MapMaker: Marine Biodiversity

MapMaker: Marine Biodiversity

High biodiversity in Earth’s oceans is critical to a healthy planet. Use this map layer to explore marine biodiversity around the world.


5 - 12+


Biology, Ecology, Conservation, Earth Science, Oceanography, Geography, Physical Geography, Geographic Information Systems (GIS)


Scientists can use data on marine biodiversity to prioritize areas for conservation and the creation of Marine Protected Areas.

National Geographic
Scientists can use data on marine biodiversity to prioritize areas for conservation and the creation of Marine Protected Areas.

Biodiversity is the abundance of life within a given area. Marine biodiversity is the variety of life found in the ocean. It includes all species from the tiny phytoplankton to the mighty blue whale (Balaenoptera musculus). Places with a higher-than-average number of different species are called biodiversity hotspots.

High biodiversity in Earth’s oceans is critical to a healthy planet. Biodiverse marine ecosystems ocean produces half of the oxygen we breath and is a massive carbon sink. Coral reefs and mangrove forests protect coastlines from storms. Vital ecosystem services to nearly 44 percent of the world’s human settlements living within 150 kilometers (93 miles) of the ocean. In addition to protection, ocean life provides food and income for millions of people through fishing and aquaculture.

However, biodiversity, marine and terriestial, is in decline. The World Wildlife Fund estimates we experienced an average 68 percent decline in global populations of mammals, fish, birds, and amphibians from 1970 to 2020. Things are so bad, some scientists suspect we are experiencing the 6th great extinction.

Humans reduce marine biodiversity in many different ways including overfishing, catching species we do not need (bycatch), polluting the ocean, introducing invasive species, and our contributions to climate change. Each species serves a purpose in its ecosystem. Removing one can have significant impacts causing environmental changes or the disappearance of other species that were dependent on the function served. Removal of a keystone species, for example, will have a chain reaction on their environment. Higher biodiversity may make ecosystems more resilient to change, something particularly important today as climate change alters the temperature and chemistry of the ocean.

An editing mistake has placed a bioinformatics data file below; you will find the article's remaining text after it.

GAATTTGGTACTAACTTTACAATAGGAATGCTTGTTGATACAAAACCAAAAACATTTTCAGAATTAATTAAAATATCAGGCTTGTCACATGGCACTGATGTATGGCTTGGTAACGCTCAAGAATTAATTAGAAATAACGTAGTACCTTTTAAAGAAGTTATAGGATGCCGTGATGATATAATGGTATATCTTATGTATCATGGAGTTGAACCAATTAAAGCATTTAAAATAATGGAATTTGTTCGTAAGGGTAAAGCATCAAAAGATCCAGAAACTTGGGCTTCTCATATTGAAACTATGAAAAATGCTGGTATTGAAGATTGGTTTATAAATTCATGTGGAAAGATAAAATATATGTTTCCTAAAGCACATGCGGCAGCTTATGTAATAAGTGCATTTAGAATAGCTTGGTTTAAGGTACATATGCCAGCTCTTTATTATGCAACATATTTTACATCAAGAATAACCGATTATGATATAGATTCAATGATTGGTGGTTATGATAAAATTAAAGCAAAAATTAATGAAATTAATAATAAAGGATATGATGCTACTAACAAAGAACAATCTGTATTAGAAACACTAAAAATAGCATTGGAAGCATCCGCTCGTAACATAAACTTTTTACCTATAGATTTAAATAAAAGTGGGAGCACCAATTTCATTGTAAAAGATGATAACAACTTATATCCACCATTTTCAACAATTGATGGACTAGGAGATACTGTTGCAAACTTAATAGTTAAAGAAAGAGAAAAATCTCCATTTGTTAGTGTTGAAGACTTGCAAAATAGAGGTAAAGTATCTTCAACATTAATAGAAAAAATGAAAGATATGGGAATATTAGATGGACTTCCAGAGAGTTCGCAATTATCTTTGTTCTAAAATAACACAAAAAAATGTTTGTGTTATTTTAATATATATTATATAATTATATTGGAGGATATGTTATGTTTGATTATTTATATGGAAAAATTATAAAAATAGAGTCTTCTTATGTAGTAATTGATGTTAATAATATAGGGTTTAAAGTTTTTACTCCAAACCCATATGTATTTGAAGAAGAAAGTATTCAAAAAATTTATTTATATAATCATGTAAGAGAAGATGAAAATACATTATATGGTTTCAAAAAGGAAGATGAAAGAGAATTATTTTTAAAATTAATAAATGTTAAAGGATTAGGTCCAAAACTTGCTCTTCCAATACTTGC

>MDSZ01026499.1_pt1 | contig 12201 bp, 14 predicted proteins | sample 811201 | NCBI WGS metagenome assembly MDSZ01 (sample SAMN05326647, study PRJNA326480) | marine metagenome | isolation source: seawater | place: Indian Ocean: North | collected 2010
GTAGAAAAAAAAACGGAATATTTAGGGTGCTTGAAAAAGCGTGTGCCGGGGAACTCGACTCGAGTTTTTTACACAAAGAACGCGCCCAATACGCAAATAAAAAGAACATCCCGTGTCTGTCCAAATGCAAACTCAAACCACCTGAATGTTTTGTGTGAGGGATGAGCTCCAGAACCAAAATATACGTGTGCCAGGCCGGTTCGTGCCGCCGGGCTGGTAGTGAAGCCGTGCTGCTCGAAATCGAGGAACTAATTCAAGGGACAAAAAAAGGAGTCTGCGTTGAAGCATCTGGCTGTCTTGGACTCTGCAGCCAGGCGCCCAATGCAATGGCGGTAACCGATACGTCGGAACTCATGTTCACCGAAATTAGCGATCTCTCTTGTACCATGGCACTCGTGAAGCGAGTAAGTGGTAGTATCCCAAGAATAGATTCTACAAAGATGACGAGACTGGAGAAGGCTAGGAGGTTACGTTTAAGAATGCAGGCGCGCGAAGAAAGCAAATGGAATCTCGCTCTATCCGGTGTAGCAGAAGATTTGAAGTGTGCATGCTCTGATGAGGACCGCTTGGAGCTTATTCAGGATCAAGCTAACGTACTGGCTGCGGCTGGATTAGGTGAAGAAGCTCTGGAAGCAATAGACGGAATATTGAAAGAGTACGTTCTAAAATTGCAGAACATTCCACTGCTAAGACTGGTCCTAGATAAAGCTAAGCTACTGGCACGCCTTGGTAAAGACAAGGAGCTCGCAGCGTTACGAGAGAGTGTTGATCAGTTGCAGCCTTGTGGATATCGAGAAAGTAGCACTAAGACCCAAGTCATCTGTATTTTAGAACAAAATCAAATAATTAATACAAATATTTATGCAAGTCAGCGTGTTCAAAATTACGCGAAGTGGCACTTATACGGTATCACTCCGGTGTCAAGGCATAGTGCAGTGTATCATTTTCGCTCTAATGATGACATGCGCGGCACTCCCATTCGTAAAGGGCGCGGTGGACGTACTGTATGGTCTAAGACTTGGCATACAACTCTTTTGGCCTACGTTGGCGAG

You can make a difference to protect marine biodiversity. You can choose sustainable seafood options, reduce your use of single-use plastic and recycle when you can, reduce your carbon footprint, and volunteer with organizations that pick up litter, teach others about the ocean, or advocate for the creation of marine protected areas like the National Geographic Pristine Seas project.

The data in this map layer was created by the Map of Life and depicts global patterns of species richness and rarity for marine mammals and fish. Species richness is the number of species in a place. Species rarity is an estimation of the number of rare species in a given area. This data is organized into cells. Each cell represents 55 kilometers (34 miles) by 55 kilometers (34 miles). Within each cell, the percentile (1-100 percent, low to high) for species richness and rarity are shown.

Media Credits

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Eleanor Horvath, National Geographic Society
GIS Specialist
Eleanor Horvath, National Geographic Society
Last Updated

June 20, 2024

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